Conference of the Birds is a graphic novel, retelling the medieval Sufi allegory of thirty birds in search of the enlightened Simurgh [Persian phoenix]. The original medieval text, entitled منطق الطیر‎, Manṭiq-uṭ-Ṭayr, also known as مقامات الطیور Maqāmāt-uṭ-Ṭuyūr; 1177) is a Persian poem by Sufi poet Farid ud-Din Attar, commonly known as Attar of Nishapur. The title is taken directly from the Qur’an, 27:16, where Sulayman (Solomon) and Dāwūd (David) are said to have been taught the language, or speech, of the birds (manṭiq al-ṭayr).

Matt Blumberg and Ava Salzman in Conversation with Kythe Heller.

Edited by Grace Jackson.

KH: I’d like to ask each of you, Ava and Matt, about your backgrounds and what got you interested in this medieval Sufi allegory of The Conference of The Birds and making a graphic novel out of the story itself?

MB: I just love stories first of all, and in particular, teaching stories and stories as instruments of personal growth. The Conference of The Birds is one of the great examples of that in world literature. So, for me the motivation to work on this is a chance to study the story in a deep way.

AS: I have a similar passion for stories, but I was especially attuned to this type of story based on the year that I had with the COVID pandemic. I'm a sophomore at Harvard and last year all of us went online. In my first year, I was pretty set in what I wanted to do with my life. I felt like I was on a straight path. Then, all of a sudden the path became completely open and we all entered this period of liminality, and I realized that I really didn't know who I was or what I wanted to do at all, and that the way that I thought I knew the world no longer existed. I was feeling very lost at the beginning of last semester, but two things changed the way that I thought about it. And those were two classes. One was The Garden, an arts practice class, which was newly offered last year. The other was a folklore class called The Folklore of Emergency, which dealt with the ways that people use stories to cope with crisis and great cultural upheavals. Both of those experiences helped me to realize that maybe the reason I felt so lost is because I didn't know what the stories of my creation and the stories that I live by really were. Over the course of the semester, I shifted my art practice and my academic focus to discovering what those stories were and how they work, and how I live by them. By the end of the semester, I realized that stories, especially stories like The Conference of The Birds can empower people during times of great instability and uncertainty. I feel like it's been a phoenix year for me. That’s why I’m so excited to be working on this project now.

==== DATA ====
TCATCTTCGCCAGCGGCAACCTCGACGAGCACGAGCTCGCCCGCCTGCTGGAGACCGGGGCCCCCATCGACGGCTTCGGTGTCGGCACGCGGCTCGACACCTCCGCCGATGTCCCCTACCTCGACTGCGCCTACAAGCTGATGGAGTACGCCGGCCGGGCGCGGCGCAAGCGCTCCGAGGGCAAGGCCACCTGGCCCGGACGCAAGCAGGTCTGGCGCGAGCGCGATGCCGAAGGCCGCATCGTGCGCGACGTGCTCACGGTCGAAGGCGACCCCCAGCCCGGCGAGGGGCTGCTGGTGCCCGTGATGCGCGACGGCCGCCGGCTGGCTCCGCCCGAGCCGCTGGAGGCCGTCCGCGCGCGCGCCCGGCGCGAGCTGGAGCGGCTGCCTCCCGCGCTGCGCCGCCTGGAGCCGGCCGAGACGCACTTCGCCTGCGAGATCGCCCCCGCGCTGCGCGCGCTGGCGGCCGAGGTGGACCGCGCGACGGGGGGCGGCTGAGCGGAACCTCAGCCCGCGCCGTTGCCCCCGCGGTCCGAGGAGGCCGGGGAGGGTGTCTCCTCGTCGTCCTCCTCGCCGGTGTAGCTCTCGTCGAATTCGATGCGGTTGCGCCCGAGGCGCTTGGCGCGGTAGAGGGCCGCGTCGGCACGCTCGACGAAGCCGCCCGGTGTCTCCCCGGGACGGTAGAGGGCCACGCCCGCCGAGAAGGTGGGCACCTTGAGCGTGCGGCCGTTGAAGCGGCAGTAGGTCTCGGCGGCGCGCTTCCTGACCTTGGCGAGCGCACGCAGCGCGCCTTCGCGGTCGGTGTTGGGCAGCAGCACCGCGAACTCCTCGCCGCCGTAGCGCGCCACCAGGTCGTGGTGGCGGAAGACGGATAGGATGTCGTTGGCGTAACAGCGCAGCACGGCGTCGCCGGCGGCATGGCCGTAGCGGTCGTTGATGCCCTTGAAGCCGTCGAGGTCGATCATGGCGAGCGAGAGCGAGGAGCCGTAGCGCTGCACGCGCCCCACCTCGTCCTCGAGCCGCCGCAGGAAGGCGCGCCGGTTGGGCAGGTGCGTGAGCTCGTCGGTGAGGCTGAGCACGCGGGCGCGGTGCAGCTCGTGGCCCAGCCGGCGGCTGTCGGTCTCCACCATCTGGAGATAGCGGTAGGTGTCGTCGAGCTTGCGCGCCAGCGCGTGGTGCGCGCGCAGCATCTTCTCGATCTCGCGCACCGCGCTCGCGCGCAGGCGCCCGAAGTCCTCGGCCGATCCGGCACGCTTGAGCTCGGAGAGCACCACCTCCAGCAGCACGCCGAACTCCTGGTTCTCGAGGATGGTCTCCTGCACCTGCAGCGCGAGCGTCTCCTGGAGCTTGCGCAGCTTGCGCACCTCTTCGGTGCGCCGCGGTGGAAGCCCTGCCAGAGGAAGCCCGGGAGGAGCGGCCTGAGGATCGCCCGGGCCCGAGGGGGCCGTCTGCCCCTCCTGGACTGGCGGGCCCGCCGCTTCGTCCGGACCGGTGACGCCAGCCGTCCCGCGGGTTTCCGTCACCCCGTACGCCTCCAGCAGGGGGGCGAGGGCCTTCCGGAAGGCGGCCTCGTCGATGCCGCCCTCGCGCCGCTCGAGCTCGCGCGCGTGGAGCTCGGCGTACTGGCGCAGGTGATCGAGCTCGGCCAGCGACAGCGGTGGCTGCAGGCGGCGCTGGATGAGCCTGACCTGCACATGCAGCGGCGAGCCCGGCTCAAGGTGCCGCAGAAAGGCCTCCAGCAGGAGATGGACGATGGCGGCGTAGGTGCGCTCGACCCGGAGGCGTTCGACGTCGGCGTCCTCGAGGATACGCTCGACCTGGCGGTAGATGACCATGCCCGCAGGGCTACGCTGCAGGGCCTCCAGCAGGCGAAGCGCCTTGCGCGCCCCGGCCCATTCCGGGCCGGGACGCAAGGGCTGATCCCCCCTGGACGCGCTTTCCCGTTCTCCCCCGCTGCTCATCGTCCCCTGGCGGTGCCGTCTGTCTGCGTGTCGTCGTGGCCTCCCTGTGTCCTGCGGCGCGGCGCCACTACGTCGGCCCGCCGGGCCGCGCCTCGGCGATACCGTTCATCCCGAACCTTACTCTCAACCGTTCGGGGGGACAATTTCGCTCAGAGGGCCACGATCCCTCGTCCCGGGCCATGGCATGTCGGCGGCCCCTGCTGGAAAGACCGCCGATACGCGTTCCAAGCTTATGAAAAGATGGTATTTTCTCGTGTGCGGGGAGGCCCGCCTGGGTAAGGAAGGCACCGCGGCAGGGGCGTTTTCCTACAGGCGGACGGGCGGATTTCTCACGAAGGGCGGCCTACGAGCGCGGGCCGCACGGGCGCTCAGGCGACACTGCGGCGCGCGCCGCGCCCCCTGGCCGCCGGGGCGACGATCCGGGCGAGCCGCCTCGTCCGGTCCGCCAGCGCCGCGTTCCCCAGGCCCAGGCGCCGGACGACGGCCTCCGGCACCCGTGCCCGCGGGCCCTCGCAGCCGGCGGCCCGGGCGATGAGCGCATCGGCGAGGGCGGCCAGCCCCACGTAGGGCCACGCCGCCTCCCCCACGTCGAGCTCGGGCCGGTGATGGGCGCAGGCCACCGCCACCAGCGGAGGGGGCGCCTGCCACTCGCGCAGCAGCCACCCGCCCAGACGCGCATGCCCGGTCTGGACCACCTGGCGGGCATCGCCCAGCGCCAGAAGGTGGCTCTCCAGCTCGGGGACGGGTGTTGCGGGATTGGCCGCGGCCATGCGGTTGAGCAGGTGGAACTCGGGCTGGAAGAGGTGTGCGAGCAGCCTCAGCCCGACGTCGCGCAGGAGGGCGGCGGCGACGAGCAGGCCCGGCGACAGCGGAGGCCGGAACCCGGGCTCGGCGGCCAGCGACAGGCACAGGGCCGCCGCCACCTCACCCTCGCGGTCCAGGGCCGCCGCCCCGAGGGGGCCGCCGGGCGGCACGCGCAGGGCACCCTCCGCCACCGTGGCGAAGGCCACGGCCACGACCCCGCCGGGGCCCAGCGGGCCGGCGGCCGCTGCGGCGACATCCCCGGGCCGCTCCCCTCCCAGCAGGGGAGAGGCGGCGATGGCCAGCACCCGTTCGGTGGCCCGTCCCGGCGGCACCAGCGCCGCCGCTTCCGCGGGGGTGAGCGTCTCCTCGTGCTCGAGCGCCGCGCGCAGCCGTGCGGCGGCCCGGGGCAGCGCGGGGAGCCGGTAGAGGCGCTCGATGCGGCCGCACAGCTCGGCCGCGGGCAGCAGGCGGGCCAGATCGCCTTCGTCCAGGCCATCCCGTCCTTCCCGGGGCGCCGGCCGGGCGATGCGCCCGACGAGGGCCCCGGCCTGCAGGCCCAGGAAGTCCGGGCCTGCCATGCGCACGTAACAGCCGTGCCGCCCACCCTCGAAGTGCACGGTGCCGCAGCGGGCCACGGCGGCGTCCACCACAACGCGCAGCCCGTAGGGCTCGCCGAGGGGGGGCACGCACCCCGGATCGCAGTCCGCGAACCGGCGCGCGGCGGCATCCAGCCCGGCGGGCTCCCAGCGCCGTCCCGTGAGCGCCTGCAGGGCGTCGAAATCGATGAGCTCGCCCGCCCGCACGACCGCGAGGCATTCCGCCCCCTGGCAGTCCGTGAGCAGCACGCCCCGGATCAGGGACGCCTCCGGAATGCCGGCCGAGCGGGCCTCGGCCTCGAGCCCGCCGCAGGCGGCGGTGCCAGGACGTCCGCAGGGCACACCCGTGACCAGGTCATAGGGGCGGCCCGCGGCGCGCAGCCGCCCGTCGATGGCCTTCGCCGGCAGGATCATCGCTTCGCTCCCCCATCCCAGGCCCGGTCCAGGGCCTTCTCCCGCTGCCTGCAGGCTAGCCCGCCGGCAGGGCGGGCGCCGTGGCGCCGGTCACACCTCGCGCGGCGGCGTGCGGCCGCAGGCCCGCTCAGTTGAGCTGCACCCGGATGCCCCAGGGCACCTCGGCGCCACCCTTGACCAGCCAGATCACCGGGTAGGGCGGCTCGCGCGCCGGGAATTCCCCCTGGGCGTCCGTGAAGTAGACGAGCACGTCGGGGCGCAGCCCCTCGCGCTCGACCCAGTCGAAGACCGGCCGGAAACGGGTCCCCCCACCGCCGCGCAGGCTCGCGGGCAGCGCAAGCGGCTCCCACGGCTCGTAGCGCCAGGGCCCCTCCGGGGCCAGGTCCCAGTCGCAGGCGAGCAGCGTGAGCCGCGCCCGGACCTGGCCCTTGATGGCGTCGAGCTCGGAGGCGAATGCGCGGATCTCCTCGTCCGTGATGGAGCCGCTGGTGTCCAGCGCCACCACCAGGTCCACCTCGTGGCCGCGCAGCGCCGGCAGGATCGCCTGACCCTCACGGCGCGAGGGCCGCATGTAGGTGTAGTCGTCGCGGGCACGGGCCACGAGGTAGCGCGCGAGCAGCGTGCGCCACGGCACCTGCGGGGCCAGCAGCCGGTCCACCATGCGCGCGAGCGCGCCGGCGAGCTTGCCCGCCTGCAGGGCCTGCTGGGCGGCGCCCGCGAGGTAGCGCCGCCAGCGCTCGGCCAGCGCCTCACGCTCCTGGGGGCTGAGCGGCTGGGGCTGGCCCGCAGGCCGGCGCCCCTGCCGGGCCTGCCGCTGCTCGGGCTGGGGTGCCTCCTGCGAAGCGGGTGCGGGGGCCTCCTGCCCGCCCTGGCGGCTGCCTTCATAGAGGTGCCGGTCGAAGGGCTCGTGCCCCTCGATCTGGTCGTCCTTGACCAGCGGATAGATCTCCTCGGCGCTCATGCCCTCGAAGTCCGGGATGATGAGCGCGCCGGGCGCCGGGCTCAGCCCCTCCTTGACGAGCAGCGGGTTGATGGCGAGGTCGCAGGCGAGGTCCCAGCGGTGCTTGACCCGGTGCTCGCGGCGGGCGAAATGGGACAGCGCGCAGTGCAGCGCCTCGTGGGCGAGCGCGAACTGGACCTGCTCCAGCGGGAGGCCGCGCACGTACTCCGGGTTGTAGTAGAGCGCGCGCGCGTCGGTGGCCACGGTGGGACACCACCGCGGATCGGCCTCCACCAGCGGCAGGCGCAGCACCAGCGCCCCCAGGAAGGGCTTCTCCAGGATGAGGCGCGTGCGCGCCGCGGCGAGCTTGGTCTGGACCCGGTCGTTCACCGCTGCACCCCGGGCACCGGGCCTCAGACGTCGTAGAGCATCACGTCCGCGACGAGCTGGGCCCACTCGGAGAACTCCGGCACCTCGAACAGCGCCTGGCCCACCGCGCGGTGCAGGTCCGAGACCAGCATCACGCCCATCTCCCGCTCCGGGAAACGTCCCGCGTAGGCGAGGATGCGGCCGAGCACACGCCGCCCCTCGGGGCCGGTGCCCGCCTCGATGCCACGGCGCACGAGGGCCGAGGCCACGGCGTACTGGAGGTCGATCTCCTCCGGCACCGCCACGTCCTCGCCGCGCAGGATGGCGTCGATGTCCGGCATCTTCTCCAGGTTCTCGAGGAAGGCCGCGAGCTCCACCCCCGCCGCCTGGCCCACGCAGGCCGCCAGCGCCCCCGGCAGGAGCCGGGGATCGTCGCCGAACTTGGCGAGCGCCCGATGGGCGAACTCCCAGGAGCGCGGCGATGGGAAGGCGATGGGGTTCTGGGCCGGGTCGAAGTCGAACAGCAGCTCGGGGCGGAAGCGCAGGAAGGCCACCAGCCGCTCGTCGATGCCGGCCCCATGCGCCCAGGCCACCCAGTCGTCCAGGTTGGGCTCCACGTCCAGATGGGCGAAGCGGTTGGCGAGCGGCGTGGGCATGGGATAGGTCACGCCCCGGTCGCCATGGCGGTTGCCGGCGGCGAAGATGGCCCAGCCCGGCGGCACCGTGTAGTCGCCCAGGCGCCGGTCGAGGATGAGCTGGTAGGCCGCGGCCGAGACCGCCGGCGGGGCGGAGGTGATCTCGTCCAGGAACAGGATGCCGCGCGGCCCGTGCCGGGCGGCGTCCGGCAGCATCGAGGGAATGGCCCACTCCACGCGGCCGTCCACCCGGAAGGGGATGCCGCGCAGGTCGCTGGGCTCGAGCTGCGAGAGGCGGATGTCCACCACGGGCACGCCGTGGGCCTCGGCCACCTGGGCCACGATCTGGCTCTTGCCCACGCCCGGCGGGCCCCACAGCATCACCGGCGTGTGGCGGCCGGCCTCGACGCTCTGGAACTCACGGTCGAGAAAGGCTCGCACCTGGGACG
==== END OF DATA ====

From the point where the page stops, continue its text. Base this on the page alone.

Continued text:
KH: Those were such beautiful answers. Thank you.

MB: What about you, Kythe?